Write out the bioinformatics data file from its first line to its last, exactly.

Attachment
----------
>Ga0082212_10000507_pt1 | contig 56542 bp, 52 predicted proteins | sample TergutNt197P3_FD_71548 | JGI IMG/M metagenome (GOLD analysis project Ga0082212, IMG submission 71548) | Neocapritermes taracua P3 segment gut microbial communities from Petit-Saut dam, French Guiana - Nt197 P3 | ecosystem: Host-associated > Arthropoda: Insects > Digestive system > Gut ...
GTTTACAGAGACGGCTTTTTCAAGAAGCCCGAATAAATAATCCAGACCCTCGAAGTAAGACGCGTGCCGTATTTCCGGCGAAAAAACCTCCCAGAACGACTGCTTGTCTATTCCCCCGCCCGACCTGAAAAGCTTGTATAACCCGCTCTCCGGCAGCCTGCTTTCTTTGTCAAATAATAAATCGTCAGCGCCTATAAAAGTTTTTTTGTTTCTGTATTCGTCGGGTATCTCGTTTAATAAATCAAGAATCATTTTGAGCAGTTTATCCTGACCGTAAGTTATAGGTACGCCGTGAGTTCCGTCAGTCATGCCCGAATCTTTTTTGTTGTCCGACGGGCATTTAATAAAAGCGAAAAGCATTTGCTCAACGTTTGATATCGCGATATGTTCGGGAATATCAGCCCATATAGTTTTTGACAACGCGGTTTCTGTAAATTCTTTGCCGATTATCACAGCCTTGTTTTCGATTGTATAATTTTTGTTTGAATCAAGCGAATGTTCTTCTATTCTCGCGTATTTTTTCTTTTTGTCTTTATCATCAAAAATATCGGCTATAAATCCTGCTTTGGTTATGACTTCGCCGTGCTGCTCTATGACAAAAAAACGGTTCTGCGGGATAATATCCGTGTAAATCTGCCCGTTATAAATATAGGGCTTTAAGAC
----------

>Ga0082212_10000507_pt1 | contig 56542 bp, 52 predicted proteins | sample TergutNt197P3_FD_71548 | JGI IMG/M metagenome (GOLD analysis project Ga0082212, IMG submission 71548) | Neocapritermes taracua P3 segment gut microbial communities from Petit-Saut dam, French Guiana - Nt197 P3 | ecosystem: Host-associated > Arthropoda: Insects > Digestive system > Gut ...
GTTTACAGAGACGGCTTTTTCAAGAAGCCCGAATAAATAATCCAGACCCTCGAAGTAAGACGCGTGCCGTATTTCCGGCGAAAAAACCTCCCAGAACGACTGCTTGTCTATTCCCCCGCCCGACCTGAAAAGCTTGTATAACCCGCTCTCCGGCAGCCTGCTTTCTTTGTCAAATAATAAATCGTCAGCGCCTATAAAAGTTTTTTTGTTTCTGTATTCGTCGGGTATCTCGTTTAATAAATCAAGAATCATTTTGAGCAGTTTATCCTGACCGTAAGTTATAGGTACGCCGTGAGTTCCGTCAGTCATGCCCGAATCTTTTTTGTTGTCCGACGGGCATTTAATAAAAGCGAAAAGCATTTGCTCAACGTTTGATATCGCGATATGTTCGGGAATATCAGCCCATATAGTTTTTGACAACGCGGTTTCTGTAAATTCTTTGCCGATTATCACAGCCTTGTTTTCGATTGTATAATTTTTGTTTGAATCAAGCGAATGTTCTTCTATTCTCGCGTATTTTTTCTTTTTGTCTTTATCATCAAAAATATCGGCTATAAATCCTGCTTTGGTTATGACTTCGCCGTGCTGCTCTATGACAAAAAAACGGTTCTGCGGGATAATATCCGTGTAAATCTGCCCGTTATAAATATAGGGCTTTAAGAC